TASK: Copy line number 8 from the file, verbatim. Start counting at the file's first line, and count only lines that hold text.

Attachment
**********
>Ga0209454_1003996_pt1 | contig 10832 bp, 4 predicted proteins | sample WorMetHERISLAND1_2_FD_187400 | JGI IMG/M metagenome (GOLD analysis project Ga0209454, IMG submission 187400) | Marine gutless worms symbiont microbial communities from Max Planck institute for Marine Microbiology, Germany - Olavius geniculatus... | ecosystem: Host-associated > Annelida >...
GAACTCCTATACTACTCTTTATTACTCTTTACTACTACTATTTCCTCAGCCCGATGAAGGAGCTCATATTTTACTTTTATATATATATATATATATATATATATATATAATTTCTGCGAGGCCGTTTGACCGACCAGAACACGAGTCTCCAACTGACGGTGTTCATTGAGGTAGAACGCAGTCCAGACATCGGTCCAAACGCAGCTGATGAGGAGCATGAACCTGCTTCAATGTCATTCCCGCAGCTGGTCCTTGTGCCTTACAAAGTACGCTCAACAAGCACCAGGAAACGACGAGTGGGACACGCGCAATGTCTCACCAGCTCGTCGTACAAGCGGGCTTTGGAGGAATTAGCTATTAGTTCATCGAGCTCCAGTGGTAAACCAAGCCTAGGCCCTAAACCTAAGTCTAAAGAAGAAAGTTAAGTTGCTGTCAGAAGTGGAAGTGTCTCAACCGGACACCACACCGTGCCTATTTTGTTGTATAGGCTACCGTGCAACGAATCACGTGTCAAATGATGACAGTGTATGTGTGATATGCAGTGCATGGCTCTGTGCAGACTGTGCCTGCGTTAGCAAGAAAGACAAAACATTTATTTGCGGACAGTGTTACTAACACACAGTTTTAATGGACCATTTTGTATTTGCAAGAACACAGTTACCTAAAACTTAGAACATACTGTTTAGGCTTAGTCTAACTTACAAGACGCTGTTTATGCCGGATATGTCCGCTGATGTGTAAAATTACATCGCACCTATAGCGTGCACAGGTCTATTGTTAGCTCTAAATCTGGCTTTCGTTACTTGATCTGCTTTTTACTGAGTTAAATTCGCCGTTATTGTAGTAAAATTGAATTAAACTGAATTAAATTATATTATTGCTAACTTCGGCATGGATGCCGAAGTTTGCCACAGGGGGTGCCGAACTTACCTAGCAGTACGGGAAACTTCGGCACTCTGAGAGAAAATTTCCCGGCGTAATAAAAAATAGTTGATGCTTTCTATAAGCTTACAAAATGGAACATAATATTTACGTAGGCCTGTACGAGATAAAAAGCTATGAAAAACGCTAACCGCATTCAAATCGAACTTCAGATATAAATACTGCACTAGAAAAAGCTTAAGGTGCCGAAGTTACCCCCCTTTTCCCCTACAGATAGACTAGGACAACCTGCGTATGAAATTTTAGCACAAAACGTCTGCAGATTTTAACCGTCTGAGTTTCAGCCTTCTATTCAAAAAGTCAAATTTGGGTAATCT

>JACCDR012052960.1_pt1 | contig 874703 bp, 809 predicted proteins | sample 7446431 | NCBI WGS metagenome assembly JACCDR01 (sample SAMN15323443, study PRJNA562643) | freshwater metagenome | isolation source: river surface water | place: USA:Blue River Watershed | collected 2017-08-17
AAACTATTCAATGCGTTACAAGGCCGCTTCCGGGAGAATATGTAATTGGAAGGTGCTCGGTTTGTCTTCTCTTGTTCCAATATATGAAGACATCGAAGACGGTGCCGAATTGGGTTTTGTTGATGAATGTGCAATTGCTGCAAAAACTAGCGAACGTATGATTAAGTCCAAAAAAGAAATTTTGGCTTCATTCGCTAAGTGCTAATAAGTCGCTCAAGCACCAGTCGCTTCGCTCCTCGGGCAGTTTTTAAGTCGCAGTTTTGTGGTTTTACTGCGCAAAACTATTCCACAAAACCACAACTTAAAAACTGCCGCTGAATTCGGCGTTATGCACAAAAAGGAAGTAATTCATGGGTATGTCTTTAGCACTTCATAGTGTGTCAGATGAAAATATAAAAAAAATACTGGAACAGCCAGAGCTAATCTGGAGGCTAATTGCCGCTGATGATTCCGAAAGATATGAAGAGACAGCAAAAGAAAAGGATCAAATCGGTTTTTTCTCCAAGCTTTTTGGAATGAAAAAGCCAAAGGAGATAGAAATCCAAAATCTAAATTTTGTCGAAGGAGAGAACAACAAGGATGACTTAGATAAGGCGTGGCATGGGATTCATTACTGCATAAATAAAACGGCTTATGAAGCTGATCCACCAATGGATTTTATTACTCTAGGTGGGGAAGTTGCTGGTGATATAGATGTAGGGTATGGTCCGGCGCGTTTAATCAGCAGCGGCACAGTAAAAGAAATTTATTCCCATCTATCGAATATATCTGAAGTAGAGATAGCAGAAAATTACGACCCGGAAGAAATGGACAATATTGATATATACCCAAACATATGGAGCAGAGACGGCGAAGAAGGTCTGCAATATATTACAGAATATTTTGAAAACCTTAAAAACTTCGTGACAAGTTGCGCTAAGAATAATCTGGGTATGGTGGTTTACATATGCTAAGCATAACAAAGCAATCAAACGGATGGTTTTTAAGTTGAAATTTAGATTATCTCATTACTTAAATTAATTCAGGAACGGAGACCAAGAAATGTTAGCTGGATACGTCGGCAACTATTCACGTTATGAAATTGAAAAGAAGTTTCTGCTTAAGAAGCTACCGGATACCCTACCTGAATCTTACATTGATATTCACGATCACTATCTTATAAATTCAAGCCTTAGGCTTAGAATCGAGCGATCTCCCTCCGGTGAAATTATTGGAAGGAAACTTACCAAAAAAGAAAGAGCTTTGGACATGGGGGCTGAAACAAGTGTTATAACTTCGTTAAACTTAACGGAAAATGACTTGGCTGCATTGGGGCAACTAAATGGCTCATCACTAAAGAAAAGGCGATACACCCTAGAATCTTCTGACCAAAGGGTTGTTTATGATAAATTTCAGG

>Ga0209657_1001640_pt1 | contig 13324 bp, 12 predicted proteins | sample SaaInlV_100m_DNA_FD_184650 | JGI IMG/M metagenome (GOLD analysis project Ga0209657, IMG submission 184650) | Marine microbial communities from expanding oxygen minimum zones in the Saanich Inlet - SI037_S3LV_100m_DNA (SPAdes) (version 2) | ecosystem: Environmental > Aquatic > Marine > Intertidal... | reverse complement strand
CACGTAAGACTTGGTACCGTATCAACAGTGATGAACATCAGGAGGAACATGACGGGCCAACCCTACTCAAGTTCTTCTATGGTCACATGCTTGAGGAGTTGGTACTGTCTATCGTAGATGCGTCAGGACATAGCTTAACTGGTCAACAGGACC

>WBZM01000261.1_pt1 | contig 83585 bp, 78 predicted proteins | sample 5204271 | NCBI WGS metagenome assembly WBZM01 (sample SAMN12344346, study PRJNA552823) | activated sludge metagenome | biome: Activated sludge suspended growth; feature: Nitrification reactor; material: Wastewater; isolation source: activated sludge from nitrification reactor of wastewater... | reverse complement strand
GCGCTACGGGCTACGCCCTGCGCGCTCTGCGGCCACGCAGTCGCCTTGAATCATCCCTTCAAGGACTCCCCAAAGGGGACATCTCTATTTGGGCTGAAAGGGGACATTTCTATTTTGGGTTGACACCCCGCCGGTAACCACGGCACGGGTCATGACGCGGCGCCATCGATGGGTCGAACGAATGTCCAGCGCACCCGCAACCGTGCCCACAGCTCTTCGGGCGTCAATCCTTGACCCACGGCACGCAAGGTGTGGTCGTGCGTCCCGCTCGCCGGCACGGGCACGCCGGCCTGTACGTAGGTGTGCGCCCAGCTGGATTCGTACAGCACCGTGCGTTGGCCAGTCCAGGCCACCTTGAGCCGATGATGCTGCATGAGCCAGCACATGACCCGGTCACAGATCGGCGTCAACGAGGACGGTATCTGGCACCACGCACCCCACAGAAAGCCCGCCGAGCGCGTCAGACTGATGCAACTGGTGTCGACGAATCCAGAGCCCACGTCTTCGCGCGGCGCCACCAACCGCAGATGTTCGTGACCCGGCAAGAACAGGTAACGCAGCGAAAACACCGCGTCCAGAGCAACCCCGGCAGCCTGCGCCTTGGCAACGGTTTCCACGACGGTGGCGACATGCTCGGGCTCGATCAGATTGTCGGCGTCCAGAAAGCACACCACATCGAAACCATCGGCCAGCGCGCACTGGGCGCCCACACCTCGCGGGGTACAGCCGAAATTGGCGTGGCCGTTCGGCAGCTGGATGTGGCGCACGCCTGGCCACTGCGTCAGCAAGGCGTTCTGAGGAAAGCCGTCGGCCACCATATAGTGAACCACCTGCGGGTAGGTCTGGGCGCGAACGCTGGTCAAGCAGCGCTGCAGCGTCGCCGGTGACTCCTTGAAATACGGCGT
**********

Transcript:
GCGCTACGGGCTACGCCCTGCGCGCTCTGCGGCCACGCAGTCGCCTTGAATCATCCCTTCAAGGACTCCCCAAAGGGGACATCTCTATTTGGGCTGAAAGGGGACATTTCTATTTTGGGTTGACACCCCGCCGGTAACCACGGCACGGGTCATGACGCGGCGCCATCGATGGGTCGAACGAATGTCCAGCGCACCCGCAACCGTGCCCACAGCTCTTCGGGCGTCAATCCTTGACCCACGGCACGCAAGGTGTGGTCGTGCGTCCCGCTCGCCGGCACGGGCACGCCGGCCTGTACGTAGGTGTGCGCCCAGCTGGATTCGTACAGCACCGTGCGTTGGCCAGTCCAGGCCACCTTGAGCCGATGATGCTGCATGAGCCAGCACATGACCCGGTCACAGATCGGCGTCAACGAGGACGGTATCTGGCACCACGCACCCCACAGAAAGCCCGCCGAGCGCGTCAGACTGATGCAACTGGTGTCGACGAATCCAGAGCCCACGTCTTCGCGCGGCGCCACCAACCGCAGATGTTCGTGACCCGGCAAGAACAGGTAACGCAGCGAAAACACCGCGTCCAGAGCAACCCCGGCAGCCTGCGCCTTGGCAACGGTTTCCACGACGGTGGCGACATGCTCGGGCTCGATCAGATTGTCGGCGTCCAGAAAGCACACCACATCGAAACCATCGGCCAGCGCGCACTGGGCGCCCACACCTCGCGGGGTACAGCCGAAATTGGCGTGGCCGTTCGGCAGCTGGATGTGGCGCACGCCTGGCCACTGCGTCAGCAAGGCGTTCTGAGGAAAGCCGTCGGCCACCATATAGTGAACCACCTGCGGGTAGGTCTGGGCGCGAACGCTGGTCAAGCAGCGCTGCAGCGTCGCCGGTGACTCCTTGAAATACGGCGT